Make sure you sell your coffee at the right place!
Last week, we had a very inspiring meeting with Professor (dr.) Tony Ghaye, a successful entrepreneur and Director of Reflective Learning International.
We had the opportunity to present the concept of 7 Bamboos Rugby, in order to receive some very valuable feedback and opinions that we would like to share with our readers. We would like to share Tony’s opinions because we think, these are invaluable experiences not just for the progress of the project, but also it may help your next project.
Lesson 1 – Simplify it!
The key message was that the project, as it is at the moment, contains too many (good, but confusing) information. Therefore Tony recommended that we should get rid of most of the information that’s not needed. It is vital to get a clear structure and to work with clear yet simple key messages, such as:
7 Bamboos Rugby: “…an environment, that offers young people a route into 7s rugby…”
All in all there are at the moment simply too many good ideas in the room, which makes it hard to recognise the distinctive difference of the project. Tony described it, as being invited to a five course dinner, and not being able to appreciate it because you’ve had a big bag of fish and chips beforehand.
Lesson 2 – Connect the Dots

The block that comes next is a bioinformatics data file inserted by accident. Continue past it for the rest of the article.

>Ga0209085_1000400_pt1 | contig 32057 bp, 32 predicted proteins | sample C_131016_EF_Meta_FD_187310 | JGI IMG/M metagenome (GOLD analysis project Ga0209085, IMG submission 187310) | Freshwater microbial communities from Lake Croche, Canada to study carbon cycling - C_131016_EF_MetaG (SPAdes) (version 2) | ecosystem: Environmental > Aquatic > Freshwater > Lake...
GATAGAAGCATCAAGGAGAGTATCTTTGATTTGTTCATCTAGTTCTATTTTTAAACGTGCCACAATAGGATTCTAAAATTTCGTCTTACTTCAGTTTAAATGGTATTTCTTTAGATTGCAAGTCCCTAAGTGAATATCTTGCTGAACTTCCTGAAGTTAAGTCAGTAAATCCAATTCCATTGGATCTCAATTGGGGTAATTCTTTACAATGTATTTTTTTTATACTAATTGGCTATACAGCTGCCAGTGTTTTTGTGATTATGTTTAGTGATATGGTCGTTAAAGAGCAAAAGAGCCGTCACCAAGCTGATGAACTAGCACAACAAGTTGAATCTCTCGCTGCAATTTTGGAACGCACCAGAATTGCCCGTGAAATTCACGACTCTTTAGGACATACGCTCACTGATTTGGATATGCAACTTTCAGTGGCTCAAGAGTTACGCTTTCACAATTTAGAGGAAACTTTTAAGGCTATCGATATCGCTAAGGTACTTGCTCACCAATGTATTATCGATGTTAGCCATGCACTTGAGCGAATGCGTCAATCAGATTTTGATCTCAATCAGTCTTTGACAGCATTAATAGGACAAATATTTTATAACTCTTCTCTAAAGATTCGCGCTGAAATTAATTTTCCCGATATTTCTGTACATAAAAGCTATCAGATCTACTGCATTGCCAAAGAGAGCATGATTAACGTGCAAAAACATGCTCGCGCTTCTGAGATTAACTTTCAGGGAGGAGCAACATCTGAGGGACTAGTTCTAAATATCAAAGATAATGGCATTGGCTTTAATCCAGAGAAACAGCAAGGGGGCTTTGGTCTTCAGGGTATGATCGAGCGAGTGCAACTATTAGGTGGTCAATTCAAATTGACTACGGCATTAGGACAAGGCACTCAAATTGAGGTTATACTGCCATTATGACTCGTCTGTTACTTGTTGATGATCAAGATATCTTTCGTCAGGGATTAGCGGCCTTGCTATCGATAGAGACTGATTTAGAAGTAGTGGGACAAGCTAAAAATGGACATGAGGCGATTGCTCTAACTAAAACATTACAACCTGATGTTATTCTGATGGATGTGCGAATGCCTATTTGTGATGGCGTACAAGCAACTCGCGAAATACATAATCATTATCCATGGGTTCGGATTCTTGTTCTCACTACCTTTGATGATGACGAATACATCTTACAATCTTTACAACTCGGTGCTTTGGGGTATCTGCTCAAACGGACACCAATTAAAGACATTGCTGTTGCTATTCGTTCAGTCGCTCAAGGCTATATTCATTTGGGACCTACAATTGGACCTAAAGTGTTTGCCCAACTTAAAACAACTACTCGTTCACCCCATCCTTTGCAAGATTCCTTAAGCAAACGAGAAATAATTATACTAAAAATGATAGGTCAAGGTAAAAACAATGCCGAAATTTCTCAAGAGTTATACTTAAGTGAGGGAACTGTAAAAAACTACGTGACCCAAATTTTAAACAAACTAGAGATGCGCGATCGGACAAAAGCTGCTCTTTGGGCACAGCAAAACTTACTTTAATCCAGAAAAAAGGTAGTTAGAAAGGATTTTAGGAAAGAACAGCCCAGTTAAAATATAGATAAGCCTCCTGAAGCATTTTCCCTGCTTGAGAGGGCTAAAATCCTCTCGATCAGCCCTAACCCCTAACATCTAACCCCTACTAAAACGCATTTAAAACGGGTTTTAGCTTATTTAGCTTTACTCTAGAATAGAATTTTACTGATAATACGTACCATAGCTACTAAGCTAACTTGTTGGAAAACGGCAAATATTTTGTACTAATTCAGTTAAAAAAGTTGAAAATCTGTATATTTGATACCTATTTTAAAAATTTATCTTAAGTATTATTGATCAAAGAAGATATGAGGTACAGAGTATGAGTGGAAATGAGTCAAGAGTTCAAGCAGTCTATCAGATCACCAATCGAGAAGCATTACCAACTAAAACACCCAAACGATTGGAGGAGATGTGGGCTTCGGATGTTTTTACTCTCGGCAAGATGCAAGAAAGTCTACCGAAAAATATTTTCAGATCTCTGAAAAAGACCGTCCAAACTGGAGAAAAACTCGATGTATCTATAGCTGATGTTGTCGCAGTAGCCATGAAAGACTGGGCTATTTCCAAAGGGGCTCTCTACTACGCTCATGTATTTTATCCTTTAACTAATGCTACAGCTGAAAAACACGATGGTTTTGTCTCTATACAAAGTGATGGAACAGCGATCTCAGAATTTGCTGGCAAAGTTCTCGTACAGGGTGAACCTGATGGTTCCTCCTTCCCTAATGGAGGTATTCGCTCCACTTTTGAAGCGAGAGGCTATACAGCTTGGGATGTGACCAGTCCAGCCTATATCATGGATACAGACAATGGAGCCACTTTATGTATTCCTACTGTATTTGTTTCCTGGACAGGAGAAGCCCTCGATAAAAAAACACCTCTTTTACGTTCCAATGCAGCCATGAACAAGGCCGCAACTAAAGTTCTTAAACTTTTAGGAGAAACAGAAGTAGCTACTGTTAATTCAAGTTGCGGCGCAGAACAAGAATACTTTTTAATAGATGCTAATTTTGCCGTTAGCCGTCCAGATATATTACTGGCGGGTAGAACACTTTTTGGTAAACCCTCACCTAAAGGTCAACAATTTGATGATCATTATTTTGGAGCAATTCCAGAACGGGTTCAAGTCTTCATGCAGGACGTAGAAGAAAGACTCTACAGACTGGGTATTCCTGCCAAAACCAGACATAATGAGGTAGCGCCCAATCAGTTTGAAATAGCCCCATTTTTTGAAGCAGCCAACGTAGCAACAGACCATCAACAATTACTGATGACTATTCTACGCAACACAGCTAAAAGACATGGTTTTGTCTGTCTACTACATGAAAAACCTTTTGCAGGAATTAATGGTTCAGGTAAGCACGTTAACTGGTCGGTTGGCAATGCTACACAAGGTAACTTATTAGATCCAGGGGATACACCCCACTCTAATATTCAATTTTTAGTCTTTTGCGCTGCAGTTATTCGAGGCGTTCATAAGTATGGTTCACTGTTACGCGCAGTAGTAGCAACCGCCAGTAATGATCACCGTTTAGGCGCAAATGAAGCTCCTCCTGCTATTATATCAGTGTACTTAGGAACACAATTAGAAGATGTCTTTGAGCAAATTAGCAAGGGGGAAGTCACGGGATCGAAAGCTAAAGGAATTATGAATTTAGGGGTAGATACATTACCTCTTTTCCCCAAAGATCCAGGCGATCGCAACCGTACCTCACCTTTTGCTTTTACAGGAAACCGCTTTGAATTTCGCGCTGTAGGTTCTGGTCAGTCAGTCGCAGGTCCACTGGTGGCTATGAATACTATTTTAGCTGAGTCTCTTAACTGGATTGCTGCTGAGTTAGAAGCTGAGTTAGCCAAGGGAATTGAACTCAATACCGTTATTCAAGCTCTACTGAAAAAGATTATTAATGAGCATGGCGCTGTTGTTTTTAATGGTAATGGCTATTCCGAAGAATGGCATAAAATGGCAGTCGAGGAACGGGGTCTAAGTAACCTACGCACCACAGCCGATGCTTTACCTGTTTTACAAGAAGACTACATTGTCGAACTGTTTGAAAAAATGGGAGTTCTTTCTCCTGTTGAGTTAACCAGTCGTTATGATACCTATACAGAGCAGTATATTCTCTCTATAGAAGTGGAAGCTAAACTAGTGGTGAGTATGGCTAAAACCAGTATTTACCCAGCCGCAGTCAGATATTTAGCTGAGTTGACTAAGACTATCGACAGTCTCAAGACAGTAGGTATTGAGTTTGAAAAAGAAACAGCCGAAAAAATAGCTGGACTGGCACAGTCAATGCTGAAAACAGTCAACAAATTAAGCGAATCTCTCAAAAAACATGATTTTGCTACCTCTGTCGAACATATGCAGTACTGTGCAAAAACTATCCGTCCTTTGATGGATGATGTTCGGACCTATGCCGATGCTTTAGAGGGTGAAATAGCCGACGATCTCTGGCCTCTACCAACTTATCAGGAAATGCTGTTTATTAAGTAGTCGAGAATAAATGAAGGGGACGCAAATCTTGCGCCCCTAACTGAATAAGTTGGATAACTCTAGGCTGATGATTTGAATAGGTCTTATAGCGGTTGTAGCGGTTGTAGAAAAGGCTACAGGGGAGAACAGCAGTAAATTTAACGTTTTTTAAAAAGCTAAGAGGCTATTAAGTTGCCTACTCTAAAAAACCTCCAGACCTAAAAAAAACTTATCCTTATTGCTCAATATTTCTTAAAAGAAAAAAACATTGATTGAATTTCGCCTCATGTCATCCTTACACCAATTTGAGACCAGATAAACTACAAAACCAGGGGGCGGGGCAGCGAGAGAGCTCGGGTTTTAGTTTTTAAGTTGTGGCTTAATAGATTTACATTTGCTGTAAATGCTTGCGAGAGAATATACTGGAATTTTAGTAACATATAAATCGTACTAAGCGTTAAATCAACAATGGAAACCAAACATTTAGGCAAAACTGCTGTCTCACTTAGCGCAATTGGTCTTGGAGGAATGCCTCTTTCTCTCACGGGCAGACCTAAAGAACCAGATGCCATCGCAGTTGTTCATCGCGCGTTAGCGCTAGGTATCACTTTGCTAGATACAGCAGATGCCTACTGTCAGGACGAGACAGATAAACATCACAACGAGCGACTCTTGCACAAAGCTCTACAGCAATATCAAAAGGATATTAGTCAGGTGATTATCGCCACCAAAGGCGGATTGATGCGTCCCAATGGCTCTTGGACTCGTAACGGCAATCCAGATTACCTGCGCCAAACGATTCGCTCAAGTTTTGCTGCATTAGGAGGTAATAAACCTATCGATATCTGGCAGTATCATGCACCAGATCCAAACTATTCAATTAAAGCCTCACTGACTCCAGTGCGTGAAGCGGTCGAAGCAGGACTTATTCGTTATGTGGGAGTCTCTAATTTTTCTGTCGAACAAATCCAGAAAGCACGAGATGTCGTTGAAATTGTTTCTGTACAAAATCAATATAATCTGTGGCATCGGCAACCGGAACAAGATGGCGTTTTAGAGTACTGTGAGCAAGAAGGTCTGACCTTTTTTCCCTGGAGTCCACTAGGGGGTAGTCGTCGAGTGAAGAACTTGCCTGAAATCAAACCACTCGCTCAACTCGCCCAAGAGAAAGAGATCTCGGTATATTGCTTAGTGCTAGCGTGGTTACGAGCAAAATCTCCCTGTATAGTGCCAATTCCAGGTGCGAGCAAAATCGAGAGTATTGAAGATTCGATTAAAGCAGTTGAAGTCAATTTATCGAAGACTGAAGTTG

As soon as you simplified and structured the ideas, the true difficulty is, to connect the different thoughts and drawings together to one picture. This is obviously a required skill, for all sorts of disciplines and industries. Have a look at the guy in this video, how he does it for his respective skill.
I believe, this is the moment, when you show that you really understand your business. If you are able to link elements together, you are also able to communicate your idea, in a much more confident and convincing manner. The key is to make a simple message compelling.
Lesson 3 – Find the right Niche
Once the idea is clearly defined and connected, it is all about going out there and finding the right platform to showcase your work. Surely at the beginning (and throughout the process) social media platforms (you know them, Twitter, Facebook etc.) do a great job for you, but the real tough bit is the face-to-face moment. Answering questions instantly and impressing an audience in “real-time”, only works if you look for people that are interested and play in the same league. Therefore it is important to find a platform that gives your brand enough attention and the right audience. In other words, you don’t want to sell instant coffee from a tin, in the middle of a Starbucks shop.
A very special thanks to Rachel Kent for her great support throughout the last couple of weeks and of course to Tony Ghaye for sharing his invaluable thoughts with us.